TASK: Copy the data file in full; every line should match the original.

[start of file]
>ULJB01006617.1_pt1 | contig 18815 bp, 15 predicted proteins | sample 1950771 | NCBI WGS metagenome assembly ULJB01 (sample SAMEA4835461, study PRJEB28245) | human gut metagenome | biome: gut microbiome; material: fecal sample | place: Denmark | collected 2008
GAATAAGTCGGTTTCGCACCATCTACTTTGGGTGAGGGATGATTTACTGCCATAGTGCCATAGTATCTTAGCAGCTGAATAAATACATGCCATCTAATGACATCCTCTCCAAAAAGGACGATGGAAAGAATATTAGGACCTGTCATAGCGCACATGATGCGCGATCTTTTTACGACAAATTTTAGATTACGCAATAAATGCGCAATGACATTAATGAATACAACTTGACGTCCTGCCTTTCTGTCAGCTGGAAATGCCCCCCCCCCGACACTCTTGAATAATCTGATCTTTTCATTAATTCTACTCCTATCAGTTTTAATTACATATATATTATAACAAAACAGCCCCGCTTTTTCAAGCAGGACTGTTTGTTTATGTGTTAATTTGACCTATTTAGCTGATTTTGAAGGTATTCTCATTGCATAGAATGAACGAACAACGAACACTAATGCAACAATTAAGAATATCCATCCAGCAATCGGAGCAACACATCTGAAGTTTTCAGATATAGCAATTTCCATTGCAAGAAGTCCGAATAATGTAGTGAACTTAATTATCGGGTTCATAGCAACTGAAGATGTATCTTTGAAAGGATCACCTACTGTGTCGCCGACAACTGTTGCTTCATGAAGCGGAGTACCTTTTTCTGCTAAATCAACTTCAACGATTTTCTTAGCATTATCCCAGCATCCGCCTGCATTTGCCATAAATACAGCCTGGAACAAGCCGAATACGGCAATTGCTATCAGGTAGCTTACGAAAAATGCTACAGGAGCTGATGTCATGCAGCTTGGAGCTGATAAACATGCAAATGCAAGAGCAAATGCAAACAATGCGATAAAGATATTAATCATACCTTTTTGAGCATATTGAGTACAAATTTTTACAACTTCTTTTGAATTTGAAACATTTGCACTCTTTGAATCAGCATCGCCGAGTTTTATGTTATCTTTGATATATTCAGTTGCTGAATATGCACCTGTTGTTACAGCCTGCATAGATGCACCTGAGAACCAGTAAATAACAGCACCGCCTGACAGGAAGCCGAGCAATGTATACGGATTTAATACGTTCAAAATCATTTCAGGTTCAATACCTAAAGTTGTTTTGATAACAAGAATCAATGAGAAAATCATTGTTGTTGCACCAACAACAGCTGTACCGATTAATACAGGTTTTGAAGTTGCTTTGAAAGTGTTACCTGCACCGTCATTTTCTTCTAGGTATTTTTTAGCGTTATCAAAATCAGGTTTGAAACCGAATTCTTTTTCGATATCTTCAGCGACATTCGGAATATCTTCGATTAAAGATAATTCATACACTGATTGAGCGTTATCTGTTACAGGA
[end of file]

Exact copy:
>ULJB01006617.1_pt1 | contig 18815 bp, 15 predicted proteins | sample 1950771 | NCBI WGS metagenome assembly ULJB01 (sample SAMEA4835461, study PRJEB28245) | human gut metagenome | biome: gut microbiome; material: fecal sample | place: Denmark | collected 2008
GAATAAGTCGGTTTCGCACCATCTACTTTGGGTGAGGGATGATTTACTGCCATAGTGCCATAGTATCTTAGCAGCTGAATAAATACATGCCATCTAATGACATCCTCTCCAAAAAGGACGATGGAAAGAATATTAGGACCTGTCATAGCGCACATGATGCGCGATCTTTTTACGACAAATTTTAGATTACGCAATAAATGCGCAATGACATTAATGAATACAACTTGACGTCCTGCCTTTCTGTCAGCTGGAAATGCCCCCCCCCCGACACTCTTGAATAATCTGATCTTTTCATTAATTCTACTCCTATCAGTTTTAATTACATATATATTATAACAAAACAGCCCCGCTTTTTCAAGCAGGACTGTTTGTTTATGTGTTAATTTGACCTATTTAGCTGATTTTGAAGGTATTCTCATTGCATAGAATGAACGAACAACGAACACTAATGCAACAATTAAGAATATCCATCCAGCAATCGGAGCAACACATCTGAAGTTTTCAGATATAGCAATTTCCATTGCAAGAAGTCCGAATAATGTAGTGAACTTAATTATCGGGTTCATAGCAACTGAAGATGTATCTTTGAAAGGATCACCTACTGTGTCGCCGACAACTGTTGCTTCATGAAGCGGAGTACCTTTTTCTGCTAAATCAACTTCAACGATTTTCTTAGCATTATCCCAGCATCCGCCTGCATTTGCCATAAATACAGCCTGGAACAAGCCGAATACGGCAATTGCTATCAGGTAGCTTACGAAAAATGCTACAGGAGCTGATGTCATGCAGCTTGGAGCTGATAAACATGCAAATGCAAGAGCAAATGCAAACAATGCGATAAAGATATTAATCATACCTTTTTGAGCATATTGAGTACAAATTTTTACAACTTCTTTTGAATTTGAAACATTTGCACTCTTTGAATCAGCATCGCCGAGTTTTATGTTATCTTTGATATATTCAGTTGCTGAATATGCACCTGTTGTTACAGCCTGCATAGATGCACCTGAGAACCAGTAAATAACAGCACCGCCTGACAGGAAGCCGAGCAATGTATACGGATTTAATACGTTCAAAATCATTTCAGGTTCAATACCTAAAGTTGTTTTGATAACAAGAATCAATGAGAAAATCATTGTTGTTGCACCAACAACAGCTGTACCGATTAATACAGGTTTTGAAGTTGCTTTGAAAGTGTTACCTGCACCGTCATTTTCTTCTAGGTATTTTTTAGCGTTATCAAAATCAGGTTTGAAACCGAATTCTTTTTCGATATCTTCAGCGACATTCGGAATATCTTCGATTAAAGATAATTCATACACTGATTGAGCGTTATCTGTTACAGGA